Seanad Éireann - Volume 149 - 06 February, 1997
Tribunal of Inquiry into Alleged Payments by Dunnes Stores: Motion.
Mr. Manning Mr. Manning
Mr. Manning: I move:
That Seanad Éireann,
Bearing in mind serious public concern about alleged payments made and benefits conferred by, or on behalf of, Dunnes Holding Company, other associated companies or entities and/or Mr. Ben Dunne and/or companies or trusts controlled directly or indirectly by members of the Dunne Family between 1 January, 1986, and 31 December, 1996, to persons who were Members of the Houses of the Oireachtas during that period or relatives or connected persons as defined in the Ethics in Public Office Act, 1995, to political parties or to other public representatives or other public servants,
And noting the Interim Report of the Independent Person appointed pursuant to an Agreement dated the 9th day of December, 1996, made between the Government and Dunnes Holding Company,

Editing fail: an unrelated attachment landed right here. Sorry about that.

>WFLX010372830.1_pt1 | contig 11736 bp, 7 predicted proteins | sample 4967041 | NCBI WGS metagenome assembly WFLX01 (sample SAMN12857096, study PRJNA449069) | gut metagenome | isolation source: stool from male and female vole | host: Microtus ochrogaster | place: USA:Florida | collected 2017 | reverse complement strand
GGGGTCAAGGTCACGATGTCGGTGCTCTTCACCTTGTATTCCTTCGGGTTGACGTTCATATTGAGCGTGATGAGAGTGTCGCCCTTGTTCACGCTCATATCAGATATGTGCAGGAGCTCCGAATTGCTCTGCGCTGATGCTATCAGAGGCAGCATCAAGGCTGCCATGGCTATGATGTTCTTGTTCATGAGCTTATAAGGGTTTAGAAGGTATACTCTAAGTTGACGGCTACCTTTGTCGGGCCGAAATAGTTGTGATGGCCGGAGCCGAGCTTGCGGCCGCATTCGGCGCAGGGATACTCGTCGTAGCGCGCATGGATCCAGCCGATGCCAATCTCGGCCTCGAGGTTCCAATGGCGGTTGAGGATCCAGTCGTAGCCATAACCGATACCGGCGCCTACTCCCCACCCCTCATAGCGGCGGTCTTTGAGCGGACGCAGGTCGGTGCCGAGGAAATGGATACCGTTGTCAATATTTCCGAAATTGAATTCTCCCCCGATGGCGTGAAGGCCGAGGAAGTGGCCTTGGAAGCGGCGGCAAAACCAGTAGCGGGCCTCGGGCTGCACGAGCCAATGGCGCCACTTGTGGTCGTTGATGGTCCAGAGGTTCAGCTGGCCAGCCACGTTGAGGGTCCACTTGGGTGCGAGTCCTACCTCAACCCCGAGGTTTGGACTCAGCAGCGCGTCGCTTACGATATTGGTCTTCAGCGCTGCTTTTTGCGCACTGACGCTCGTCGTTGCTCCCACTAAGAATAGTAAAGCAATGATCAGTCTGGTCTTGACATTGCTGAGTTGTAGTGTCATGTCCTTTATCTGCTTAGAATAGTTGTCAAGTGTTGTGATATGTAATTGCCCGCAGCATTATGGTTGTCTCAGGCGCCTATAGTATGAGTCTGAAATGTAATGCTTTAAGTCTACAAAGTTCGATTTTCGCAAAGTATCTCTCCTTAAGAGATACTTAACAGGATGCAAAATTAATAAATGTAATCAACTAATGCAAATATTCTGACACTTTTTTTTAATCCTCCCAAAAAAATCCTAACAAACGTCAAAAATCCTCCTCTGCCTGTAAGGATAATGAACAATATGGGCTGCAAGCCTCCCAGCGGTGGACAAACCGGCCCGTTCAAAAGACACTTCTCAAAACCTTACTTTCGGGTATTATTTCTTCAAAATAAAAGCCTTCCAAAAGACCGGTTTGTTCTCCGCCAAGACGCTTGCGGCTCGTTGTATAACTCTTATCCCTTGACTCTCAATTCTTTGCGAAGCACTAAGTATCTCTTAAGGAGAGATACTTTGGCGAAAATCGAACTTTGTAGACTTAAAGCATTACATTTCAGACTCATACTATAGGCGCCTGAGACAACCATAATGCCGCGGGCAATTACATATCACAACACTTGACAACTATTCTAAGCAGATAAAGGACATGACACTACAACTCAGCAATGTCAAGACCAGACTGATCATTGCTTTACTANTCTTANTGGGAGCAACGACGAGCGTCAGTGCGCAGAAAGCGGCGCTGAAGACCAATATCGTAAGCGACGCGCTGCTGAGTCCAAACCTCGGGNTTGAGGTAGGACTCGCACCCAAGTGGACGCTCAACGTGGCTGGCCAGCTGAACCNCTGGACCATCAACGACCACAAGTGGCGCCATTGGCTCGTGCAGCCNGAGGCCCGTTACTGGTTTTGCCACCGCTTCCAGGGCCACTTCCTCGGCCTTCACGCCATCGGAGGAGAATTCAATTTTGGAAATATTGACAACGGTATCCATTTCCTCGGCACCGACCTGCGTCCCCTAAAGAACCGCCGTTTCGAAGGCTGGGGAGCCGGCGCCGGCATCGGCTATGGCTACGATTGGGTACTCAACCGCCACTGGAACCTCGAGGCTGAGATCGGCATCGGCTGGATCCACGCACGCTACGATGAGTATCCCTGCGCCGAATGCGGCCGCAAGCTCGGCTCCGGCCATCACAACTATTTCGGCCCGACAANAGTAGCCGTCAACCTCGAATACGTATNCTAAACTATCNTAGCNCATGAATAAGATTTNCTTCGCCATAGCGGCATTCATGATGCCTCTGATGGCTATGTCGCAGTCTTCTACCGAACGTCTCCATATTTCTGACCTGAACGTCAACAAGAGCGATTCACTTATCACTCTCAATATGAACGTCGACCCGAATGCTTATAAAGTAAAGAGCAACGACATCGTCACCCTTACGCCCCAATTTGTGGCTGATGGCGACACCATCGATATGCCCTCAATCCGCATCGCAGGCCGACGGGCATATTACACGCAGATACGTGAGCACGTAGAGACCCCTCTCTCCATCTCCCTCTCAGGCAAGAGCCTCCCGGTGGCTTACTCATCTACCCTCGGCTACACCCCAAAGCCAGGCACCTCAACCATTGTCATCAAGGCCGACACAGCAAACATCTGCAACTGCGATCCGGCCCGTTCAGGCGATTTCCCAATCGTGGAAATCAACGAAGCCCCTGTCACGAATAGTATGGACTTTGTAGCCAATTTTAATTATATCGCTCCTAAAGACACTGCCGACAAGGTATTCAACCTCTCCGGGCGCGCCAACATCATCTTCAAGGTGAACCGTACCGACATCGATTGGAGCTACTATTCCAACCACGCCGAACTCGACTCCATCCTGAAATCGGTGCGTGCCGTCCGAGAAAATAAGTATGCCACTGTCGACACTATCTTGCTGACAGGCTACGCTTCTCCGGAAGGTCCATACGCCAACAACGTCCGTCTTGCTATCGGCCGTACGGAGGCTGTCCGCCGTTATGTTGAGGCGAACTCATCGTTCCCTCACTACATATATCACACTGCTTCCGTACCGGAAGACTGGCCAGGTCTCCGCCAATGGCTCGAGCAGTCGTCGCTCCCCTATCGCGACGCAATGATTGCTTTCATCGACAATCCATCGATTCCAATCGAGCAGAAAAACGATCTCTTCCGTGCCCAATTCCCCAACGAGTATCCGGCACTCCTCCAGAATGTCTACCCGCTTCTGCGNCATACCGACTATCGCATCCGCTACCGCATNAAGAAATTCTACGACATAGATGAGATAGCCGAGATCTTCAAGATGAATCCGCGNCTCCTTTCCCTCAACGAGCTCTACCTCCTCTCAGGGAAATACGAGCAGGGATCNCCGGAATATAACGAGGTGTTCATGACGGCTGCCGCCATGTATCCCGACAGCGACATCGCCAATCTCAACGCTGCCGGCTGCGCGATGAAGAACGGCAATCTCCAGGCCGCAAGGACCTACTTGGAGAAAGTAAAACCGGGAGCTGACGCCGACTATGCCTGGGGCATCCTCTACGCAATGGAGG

Resolves that it is expedient that a Tribunal be established, under the Tribunals of Inquiry (Evidence) Act, 1921, as adapted by or under subsequent enactments, and the Tribunals of Inquiry (Evidence) (Amendment) Act, 1979, to inquire urgently into, and report to the Clerk of the Dáil and make such findings and recommendations as it sees fit, in relation to the following definite matters of urgent public importance:
(a) all payments in cash or in kind directly or indirectly whether authorised or unauthorised within or without the State which were made to or received by
(i) persons who were between I January, 1986, and 31 December, 1996, Members of the Houses of the Oireachtas,
 (ii) their relatives or connected persons as defined in the Ethics in Public Office Act, 1995,
(iii) political parties,
from Dunnes Holding Company and/or any associated enterprises as defined in the Schedule hereto and/or Mr. Ben Dunne or any person on his behalf or any companies, trusts or other entities controlled directly or indirectly by Mr. Ben Dunne between 1 January, 1986, and 31 December, 1996, and the considerations, motives and circumstances therefor;